Thanks very much! Yeah I feel like the gravelkings and woodchippers are doing a lot of heavy lifting in terms of making it less of a sensible hybrid
A small update, (a longer write up will come when I'm home), I am having a bloody gr8 time doing the Caledonia way with my pa. Broke a spoke on the rear wheel a couple of days ago, luckily only had to cycle with it missing for about 30 miles til we found a campsite where the owner very kindly let me butcher a wheel off his old bike and nick one of his spokes. Luckily it was on the non drive side so fairly easy job with a multitool etc. Rode about 100 miles with it like this, when we got to fort william I found a bike shop and asked what 700c rim brake wheels they had... I'm now the proud owner of a new Shimano rs300 wheelset (it was either that or a Raleigh truebuild job which I felt would've been a downgrade from the 20 year old set I had before). I'm... Conflicted about this decision but I didn't fancy doing any more roadside wheel fixing especially with our longest day tomorrow. But it was dreamy to ride the last bit today on a new wheelset, brought me back to my 12yo sk8er days trying out abec 11s for the first time from 5s
Loving the campsite bike butchering. You gonna send the kind bloke a spoke/wheel/bike in the post when you get back?
Jokes aside - glad you could get a new wheelset and keep on trucking. Nothing worse than calling time on a tour because of gear issues, or limping on doing field repairs if you don't have to. Saying that, I'd never make a round-the-world tourer without a support crew...
Cheers, yeah definitely doing that, or at least give his campsite a glowing review on Tripadvisor (once I find out what it was called)
Very pleased with the new wheelset, was considering just buying a couple of extra spokes and making do/hoping for the best, but a new wheelset was on the cards anyway (this isn't the first broken spoke I've had on this wheel). My only worry is the tiny spoke count (16h front, 20h rear), I don't know enough about wheels to know whether this is fine for more gravelly rides, but my original plan was to build up a bombproof set of very sensible touring wheels from spa cycles/SJS, and I'm worried I've now got a pair of potentially flimsy roadie wheels instead now!
If you're interested in a set of pretty bombproof handbuilt wheels (Ambrosio Zenith hubs, 32 spokes, Ryde Chrina rims) drop me a line actually -assuming you're on 700C. I've got a set in my garage gathering dust that need a new driveside bearing on the rear, but I'd be willing to let go for cheap. They've done their fair share of audaxing and the like but they're only a few years old and in great nick.
Interesting, cheers for the offer! I'll have a think, gonna stick with the shimanos for a little while and wait for the buyer's remorse to settle down before I decide what to do
So, time for the customary write up!
My dad and I had been talking about doing a long ride round Scotland for a while. We'd heard good things about the Caledonian way, which worked nicely as we've got lots of family round Speyside and the Cairngorms, so adding an extra bit at the end to meet up with them made a nice way to finish up. I'd used the Muddy Fox for some pretty relaxed tours round Dorset/Sussex last summer but knew I'd need something a bit more sprightly for a 'proper' tour, which was partly my motivation for building up the Trek, as a kind of budget gravel-ready tourer. Overall, we did 253 miles over 4 days, with about 20 miles of pootling to get to the start of the route on the day before. You can see the route we took here: https://www.outdooractive.com/en/route/bicycle-touring/dunoon-to-moy-caledonia-way-9-6-21-to-13-6-21-/213147191/#dm=1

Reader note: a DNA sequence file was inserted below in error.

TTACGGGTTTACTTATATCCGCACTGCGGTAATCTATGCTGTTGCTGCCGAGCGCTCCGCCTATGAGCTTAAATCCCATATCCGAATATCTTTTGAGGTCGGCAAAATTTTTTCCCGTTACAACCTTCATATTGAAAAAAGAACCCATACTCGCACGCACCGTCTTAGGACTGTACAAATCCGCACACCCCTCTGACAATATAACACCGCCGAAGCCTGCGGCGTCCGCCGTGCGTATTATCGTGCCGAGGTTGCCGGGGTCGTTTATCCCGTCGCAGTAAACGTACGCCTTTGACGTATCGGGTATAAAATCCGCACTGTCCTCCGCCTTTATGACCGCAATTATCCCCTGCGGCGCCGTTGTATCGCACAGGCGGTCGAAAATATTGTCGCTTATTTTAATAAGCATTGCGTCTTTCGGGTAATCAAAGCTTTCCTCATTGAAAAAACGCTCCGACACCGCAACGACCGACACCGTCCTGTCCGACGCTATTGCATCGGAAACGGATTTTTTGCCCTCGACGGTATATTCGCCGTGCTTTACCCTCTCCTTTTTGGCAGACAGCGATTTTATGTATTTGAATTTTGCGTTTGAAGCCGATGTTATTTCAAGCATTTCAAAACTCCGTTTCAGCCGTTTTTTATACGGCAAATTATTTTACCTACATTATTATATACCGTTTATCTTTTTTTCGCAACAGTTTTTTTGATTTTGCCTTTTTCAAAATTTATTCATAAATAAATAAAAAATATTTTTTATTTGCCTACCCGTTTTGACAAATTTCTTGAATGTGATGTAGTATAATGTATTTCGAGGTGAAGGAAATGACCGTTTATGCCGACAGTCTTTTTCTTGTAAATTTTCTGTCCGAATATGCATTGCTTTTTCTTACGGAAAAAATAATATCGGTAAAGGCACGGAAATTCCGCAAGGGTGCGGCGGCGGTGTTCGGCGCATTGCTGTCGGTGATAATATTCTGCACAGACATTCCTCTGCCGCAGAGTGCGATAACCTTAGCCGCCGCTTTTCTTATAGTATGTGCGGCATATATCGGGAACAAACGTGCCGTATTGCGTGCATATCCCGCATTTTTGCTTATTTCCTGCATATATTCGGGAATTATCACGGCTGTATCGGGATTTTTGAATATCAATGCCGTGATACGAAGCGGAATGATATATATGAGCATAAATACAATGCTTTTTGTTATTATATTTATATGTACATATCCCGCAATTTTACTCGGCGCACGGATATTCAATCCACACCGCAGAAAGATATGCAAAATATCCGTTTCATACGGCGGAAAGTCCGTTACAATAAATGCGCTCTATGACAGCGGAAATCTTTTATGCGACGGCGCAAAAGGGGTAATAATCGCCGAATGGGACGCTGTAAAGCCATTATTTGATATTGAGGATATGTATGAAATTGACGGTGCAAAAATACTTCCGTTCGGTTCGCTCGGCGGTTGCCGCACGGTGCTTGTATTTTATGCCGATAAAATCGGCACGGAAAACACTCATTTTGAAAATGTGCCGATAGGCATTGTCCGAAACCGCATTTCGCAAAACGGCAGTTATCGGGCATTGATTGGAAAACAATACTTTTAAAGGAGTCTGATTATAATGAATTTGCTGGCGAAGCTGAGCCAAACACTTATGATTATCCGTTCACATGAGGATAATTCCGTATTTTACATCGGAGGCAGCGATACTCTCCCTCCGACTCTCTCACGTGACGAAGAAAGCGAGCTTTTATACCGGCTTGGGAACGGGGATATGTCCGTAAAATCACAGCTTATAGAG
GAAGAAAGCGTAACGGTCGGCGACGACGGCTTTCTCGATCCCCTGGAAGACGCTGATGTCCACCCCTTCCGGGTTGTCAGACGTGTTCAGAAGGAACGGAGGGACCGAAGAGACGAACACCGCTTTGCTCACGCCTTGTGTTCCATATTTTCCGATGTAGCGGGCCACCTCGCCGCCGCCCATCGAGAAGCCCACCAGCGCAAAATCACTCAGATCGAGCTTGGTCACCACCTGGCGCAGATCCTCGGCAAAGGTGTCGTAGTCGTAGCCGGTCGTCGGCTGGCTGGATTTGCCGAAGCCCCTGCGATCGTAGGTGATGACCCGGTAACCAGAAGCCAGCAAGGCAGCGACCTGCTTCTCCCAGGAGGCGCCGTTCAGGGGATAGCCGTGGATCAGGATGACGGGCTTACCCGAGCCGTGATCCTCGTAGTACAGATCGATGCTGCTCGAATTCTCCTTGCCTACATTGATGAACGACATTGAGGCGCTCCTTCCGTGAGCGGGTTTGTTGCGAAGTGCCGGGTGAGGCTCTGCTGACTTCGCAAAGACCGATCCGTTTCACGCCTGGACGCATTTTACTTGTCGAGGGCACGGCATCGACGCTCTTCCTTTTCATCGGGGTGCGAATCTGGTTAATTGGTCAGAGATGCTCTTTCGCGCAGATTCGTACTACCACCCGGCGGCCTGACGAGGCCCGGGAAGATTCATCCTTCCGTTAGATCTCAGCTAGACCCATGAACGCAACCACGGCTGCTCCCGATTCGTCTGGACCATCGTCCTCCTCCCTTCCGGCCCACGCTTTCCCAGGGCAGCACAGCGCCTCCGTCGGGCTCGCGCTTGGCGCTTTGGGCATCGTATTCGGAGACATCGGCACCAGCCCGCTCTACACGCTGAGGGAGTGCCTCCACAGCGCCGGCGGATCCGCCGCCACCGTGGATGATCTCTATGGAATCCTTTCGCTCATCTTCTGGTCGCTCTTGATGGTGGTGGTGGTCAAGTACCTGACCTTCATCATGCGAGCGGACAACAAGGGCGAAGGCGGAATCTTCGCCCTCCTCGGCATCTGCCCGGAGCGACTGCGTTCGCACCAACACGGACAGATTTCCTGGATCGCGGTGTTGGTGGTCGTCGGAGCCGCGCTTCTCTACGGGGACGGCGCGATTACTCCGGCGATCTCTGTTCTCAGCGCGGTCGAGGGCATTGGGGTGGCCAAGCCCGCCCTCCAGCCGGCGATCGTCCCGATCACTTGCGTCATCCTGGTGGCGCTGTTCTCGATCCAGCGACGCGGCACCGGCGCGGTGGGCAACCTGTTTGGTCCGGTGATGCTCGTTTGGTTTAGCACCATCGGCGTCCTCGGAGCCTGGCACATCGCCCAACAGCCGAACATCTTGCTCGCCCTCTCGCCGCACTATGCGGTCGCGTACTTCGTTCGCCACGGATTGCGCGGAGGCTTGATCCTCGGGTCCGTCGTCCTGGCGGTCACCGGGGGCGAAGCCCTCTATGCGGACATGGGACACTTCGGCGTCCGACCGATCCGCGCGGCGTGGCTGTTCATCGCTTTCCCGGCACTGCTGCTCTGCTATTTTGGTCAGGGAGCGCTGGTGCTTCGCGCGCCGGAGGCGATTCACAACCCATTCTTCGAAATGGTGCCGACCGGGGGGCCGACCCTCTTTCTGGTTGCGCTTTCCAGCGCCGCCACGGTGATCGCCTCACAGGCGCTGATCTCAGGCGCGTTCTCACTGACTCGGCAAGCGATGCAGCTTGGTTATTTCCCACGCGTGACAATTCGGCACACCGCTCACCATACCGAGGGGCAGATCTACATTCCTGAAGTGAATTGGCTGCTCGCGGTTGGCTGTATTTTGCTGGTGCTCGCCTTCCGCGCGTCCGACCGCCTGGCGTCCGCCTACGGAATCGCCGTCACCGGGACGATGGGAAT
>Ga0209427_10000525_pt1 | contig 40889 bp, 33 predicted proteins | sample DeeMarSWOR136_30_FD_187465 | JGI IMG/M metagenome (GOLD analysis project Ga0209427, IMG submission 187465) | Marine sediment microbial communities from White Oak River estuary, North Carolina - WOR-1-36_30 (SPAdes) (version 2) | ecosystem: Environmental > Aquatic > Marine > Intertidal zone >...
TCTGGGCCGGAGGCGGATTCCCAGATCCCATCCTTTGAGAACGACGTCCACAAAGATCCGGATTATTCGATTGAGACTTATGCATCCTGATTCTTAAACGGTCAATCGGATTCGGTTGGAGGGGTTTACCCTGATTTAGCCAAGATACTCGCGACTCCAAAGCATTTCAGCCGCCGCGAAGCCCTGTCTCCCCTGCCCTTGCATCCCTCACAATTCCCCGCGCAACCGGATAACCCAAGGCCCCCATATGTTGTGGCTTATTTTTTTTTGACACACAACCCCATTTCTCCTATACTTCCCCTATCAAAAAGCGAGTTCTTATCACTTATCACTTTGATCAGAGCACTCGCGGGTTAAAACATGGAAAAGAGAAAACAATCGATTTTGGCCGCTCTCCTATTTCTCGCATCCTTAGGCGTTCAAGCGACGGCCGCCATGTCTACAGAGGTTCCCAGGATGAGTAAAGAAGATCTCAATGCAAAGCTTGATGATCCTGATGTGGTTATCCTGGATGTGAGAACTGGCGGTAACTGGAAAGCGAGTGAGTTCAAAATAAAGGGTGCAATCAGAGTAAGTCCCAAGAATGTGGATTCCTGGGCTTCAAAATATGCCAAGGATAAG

That's the whole route ^, but the itinerary we took was something like this, with each day being between 60-70 miles
Day 0: leave car in Grantown on Spey, cycle to Aviemore, train to Glasgow, mooch round Glasgow, train to Gourock, ferry to Dunoon, cycle to B&B
Day 1: Dunoon to Ardrishaig via Portavadie ferry
Day 2: Ardrishaig to Port Appin
Day 3: Port Appin to Fort Augustus
Day 4: Fort Augustus to Inverness, continuing on route 7 to Moy (plan was to head as far as Grantown-on-Spey but had to bail about 30 miles short)
I had no idea whether or not I was prepared for this ride - I've done long-but-flat rides before (e.g. fens, Netherlands) and hilly-but-short rides (e.g. Dorset) but never hilly and long, over 4 days. My 60-something dad was pretty keen on not camping though, and we were able to stay with various family for half the nights and B&Bs for the rest, so I was pretty happy to at least not have to worry about camping and all the faff that entails.
In terms of kit, my partner gave me some Ortlieb panniers for my birthday a couple of weeks ago, which was a huge upgrade from my original plan of the carradice and whatever bag I could strap to the pizza rack... maybe less instagram-friendly but 1000x more practical and waterproof. I also impulse bought a restrap small frame bag a couple of days before we left, and switched over the brooks saddle from the Muddy Fox (very thankful I made this last minute decision). I probably overpacked given that we weren't doing anything too intrepid, those Ortliebs are pretty cavernous and make it too easy to chuck things in 'just in case'. Very happy with the frame bag for camera, wallet, snacks, and I kept extra layers etc in the drybag strapped to the pizza rack which meant I could get them easily without having to dig around the panniers.
Yours truly showing off his new boik:
The route itself was ace. It was about 85% paved, mostly on incredibly scenic singletrack roads, but with enough gravel and unpaved sections to keep things spicy. It was a very rewarding range of gnarly climbs and long descents, interspersed with two long towpath sections along the crinan and caledonian canals and a family-friendly dedicated bike path on an old railway near Oban. Amazing array of people and bikes along the way, with a heartwarming number of older couples out on e-bikes, a few hardcore handcyclists, and plenty of good old boys on dawes galaxys with battered carradices (love to see it).
Favourite bits were the gravelly section on forestry roads alongside Loch Lochy, and the alpine-like climb out of Fort Augustus followed by a dead straight descent towards the road along the Loch Ness shore, getting up to some insane speedz